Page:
NFL Draft Rumors: Eagles could pick these defenders instead of WR in first round

We're just 15 days from the 2020 NFL Draft, and draft rumors are swirling more than the winds over the Schuylkill. One rumbling we've heard more than once now: the Eagles might be interested in using their No. 21 pick on a defender.

Over at Sports Illustrated on Wednesday, NFL insider Albert Breer answered in a mailbag column one of the hottest questions in this year's draft: Are the Eagles taking a wide receiver in the first round?

And Breer, like Adam Schefter before him, isn't sold. Breer even listed a few possible defensive options the Eagles might like more than, say, LSU wideout Justin Jefferson at No. 21:

I get the idea that Eagles fans are ready to burn the Linc to the ground if Philly doesn’t take one in the first round—given the inactivity in fixing that position this offseason, and awkward contractual spot they’re in with Alshon Jeffery. But I’m not totally convinced it happens.

(...) 

Let’s say (Xavier) McKinney is there. Or K’Lavon Chaisson is there. Or (CJ) Henderson is there and the value in pairing him with Darius Slay, and fixing the corner spot once and for all, is too great.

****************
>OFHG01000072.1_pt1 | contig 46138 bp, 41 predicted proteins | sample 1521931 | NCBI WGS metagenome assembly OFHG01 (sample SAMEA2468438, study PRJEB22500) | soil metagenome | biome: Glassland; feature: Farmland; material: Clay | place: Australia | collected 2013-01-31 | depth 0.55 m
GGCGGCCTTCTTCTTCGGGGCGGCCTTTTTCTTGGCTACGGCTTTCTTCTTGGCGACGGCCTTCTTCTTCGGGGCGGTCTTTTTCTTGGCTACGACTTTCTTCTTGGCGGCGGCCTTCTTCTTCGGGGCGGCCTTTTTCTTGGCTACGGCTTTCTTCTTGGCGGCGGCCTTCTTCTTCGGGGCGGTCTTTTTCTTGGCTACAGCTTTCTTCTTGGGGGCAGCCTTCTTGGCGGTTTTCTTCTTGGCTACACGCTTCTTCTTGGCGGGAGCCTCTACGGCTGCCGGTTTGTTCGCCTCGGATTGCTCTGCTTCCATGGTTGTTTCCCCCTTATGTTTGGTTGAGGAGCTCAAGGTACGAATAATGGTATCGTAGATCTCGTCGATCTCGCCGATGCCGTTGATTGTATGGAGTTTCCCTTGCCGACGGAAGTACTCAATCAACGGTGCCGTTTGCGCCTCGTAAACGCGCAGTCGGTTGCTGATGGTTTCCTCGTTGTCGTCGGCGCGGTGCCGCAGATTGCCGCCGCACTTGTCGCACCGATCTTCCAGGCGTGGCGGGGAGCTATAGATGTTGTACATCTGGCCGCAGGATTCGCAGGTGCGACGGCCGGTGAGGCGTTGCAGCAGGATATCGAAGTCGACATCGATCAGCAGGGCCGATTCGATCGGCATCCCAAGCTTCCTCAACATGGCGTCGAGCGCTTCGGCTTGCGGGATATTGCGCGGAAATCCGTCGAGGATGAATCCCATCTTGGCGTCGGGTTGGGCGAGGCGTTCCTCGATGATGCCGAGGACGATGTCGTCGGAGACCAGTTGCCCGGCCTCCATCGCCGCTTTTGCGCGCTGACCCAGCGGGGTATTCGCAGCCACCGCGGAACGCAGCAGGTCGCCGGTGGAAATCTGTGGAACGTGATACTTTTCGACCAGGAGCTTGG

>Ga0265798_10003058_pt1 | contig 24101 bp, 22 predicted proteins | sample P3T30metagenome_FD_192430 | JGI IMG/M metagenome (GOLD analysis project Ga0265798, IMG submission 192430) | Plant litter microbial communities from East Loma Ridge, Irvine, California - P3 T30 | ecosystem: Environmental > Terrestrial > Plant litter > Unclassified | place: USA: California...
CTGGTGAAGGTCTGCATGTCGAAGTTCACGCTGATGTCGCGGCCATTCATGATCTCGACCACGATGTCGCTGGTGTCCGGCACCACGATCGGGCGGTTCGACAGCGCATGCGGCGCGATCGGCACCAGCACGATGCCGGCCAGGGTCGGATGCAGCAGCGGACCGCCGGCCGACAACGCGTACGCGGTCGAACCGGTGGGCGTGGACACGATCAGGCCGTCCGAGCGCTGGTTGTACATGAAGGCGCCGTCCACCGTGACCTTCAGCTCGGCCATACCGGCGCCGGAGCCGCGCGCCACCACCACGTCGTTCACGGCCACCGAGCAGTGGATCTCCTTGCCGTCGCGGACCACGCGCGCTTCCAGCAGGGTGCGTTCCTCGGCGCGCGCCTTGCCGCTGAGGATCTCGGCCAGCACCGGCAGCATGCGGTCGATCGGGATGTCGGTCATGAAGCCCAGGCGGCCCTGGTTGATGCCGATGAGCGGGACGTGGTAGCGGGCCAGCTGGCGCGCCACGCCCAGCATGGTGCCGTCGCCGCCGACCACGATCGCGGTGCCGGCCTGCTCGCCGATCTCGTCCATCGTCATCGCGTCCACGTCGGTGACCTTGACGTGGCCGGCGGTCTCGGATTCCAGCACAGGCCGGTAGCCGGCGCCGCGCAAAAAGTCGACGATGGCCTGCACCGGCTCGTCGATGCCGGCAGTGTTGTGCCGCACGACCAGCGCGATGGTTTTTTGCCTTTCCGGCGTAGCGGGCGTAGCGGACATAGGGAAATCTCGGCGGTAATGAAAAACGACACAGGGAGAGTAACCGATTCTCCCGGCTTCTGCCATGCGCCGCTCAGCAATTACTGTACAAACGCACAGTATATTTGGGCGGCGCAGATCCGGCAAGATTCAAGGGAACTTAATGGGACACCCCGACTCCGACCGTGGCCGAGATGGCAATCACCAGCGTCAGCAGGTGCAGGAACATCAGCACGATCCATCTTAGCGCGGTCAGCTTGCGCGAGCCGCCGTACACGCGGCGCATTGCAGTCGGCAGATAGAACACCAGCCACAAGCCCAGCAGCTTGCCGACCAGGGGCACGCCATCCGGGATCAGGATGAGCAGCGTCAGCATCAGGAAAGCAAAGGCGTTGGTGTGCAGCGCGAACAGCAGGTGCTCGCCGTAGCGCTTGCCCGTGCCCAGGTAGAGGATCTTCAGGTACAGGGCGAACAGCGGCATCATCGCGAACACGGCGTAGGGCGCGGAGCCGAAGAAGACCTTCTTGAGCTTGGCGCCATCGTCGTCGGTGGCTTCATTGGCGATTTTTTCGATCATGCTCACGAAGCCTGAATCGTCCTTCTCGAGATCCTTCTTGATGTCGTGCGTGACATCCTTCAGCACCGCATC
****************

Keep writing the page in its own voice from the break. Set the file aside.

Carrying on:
And to further this, let’s say (Ceedee) Lamb and (Jerry) Jeudy are gone. If Henry Ruggs is there, maybe you take him. Or maybe you think to yourself that taking one of the others makes sense, knowing a similar player, in K.J. Hamler, might be around in Round 2. If Ruggs is gone? Then, it’d seem, the value of the defensive guys may further outdistance, say, Justin Jefferson.

The odds say Jefferson is a likely pick for the Eagles, and they've been linked to him many times. But is that more out of convenience and perceived fit?

Howie Roseman is nothing if not a guy who wants to get value out of his draft picks, and if he thinks the best value at No. 21 is taking a cornerback like CJ Henderson instead of a wide receiver like Jefferson, he'll make the defender move every time.

NBC Sports Philadelphia's Reuben Frank examined today some possible options at wide receiver who might be available in the third round. This is a deep wide receiver draft.

Eagles fans are, indeed, hungry for a young star wide receiver. Roseman knows this, but he still might zig on draft night when fans want him to zag.

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More on the Eagles

Ranking the Eagles’ 2020 NFL Draft needs after free agency

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USA Today Images

Ranking the Eagles’ 2020 NFL Draft needs after free agency

The Eagles signed nine players during the initial free agency portion of the offseason but they still have plenty of needs to fill. 

And they’ll have eight picks in the upcoming draft to help fill those holes. (Remember, the Eagles traded two picks — a third- and fifth-rounder to the Lions for Darius Slay.) 

Here’s an updated look at their draft picks: 

Round 1: No. 21
Round 2: No. 53
Round 3: No. 103
Round 4: No. 127
Round 4: No. 145
Round 4: No. 146
Round 5: No. 168
Round 6: No. 190 

And here’s how I rank their current needs: 

2020 NFL Draft: Ranking the Eagles’ needs with 2 weeks to go